C++ Polymorphism

Polymorphism refers to having multiple forms or shapes and in C++, it means that an object can take on several forms. There are two types of polymorphism in C++: Compile-time polymorphism and Run-time polymorphism.

Compile-time Polymorphism

In this type of polymorphism, the compiler knows ahead of time which function will be executed. This is also referred to as early binding. There are two forms of compile-time polymorphism: function overloading and operator overloading.

Function overloading is when multiple functions have the same name but have different parameters. The compiler knows which function to execute based on the parameters passed to the function.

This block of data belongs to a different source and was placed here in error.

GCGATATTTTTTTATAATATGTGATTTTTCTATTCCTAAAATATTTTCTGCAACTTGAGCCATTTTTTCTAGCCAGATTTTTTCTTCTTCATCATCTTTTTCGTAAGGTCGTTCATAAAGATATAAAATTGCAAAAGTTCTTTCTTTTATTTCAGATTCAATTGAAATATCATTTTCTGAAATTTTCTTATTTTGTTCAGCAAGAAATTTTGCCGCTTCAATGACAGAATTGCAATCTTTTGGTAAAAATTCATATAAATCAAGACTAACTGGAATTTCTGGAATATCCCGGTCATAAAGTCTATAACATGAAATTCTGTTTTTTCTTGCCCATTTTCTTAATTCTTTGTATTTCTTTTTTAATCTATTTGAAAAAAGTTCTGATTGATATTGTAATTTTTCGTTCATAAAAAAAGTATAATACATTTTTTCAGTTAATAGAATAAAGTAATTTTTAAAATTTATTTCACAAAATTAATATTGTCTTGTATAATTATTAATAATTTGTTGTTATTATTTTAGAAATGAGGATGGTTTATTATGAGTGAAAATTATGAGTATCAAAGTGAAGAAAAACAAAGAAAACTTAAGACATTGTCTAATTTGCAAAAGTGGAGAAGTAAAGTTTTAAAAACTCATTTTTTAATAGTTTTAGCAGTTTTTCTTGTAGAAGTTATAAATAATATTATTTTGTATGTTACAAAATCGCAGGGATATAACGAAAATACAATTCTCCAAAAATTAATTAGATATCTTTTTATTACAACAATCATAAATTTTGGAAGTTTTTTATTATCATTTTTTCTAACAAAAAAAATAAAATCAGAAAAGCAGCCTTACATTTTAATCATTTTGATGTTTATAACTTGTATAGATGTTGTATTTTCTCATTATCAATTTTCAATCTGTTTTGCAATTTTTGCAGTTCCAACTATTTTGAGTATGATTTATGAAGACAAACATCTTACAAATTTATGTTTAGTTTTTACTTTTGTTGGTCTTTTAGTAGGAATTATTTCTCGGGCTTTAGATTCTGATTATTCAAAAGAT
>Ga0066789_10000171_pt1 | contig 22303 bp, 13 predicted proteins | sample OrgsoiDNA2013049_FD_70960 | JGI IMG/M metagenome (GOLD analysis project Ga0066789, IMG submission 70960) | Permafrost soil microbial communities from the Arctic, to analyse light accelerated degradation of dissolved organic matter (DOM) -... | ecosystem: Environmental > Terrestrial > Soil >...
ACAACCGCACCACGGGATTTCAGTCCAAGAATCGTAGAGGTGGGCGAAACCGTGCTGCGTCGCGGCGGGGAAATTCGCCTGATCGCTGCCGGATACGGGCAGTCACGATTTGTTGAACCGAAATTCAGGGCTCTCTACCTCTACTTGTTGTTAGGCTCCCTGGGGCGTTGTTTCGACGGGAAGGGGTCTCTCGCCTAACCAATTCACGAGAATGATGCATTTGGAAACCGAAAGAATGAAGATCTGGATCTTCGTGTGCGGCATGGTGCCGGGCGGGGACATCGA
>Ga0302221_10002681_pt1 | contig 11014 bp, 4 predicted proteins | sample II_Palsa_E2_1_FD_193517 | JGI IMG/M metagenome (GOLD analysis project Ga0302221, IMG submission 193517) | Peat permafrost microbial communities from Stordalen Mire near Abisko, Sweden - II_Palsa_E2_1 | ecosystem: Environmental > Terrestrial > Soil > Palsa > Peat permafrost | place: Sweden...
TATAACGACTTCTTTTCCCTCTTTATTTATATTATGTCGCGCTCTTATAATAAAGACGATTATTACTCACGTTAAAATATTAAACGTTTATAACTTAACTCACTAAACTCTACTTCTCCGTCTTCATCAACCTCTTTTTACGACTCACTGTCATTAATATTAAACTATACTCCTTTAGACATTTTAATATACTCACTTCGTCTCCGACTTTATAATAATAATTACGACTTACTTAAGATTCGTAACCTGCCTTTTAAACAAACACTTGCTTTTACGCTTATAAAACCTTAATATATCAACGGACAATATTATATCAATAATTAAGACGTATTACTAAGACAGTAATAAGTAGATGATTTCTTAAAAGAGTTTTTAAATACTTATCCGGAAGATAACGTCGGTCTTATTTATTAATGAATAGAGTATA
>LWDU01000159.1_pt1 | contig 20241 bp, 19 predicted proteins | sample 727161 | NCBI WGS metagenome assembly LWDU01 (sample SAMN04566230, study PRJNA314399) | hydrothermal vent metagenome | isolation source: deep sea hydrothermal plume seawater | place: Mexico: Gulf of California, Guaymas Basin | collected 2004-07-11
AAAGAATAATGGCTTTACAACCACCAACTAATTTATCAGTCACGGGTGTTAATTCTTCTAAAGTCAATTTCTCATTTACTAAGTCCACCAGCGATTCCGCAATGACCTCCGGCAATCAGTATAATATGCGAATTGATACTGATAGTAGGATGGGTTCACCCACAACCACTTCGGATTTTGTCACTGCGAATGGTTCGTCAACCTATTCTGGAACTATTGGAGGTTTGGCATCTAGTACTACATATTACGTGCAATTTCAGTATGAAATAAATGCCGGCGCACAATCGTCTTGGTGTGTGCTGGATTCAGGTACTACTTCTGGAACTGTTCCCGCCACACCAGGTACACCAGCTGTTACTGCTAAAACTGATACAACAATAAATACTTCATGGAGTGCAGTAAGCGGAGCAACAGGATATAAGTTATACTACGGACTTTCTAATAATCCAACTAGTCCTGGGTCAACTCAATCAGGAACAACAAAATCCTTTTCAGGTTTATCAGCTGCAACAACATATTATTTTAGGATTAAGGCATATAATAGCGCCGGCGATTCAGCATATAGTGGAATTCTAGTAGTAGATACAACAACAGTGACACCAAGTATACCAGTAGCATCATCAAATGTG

Operator overloading allows operators to perform specific tasks. For example, the + operator can be used to concatenate strings or add numerical values.

Run-time Polymorphism

Run-time polymorphism, also known as late binding, is when the compiler doesn’t know which function will be executed until runtime. This type of polymorphism is slower because function calls are decided at runtime. It can be achieved through virtual functions.

Virtual Functions

A virtual function is a member function in a base class that is declared using the virtual keyword and can be redefined in a derived class. Virtual functions can only be declared in the parent class, not as static.

Shubhajna Rai
Shubhajna Rai

A Civil Engineering Graduate interested to share valuable information with the aspirants.

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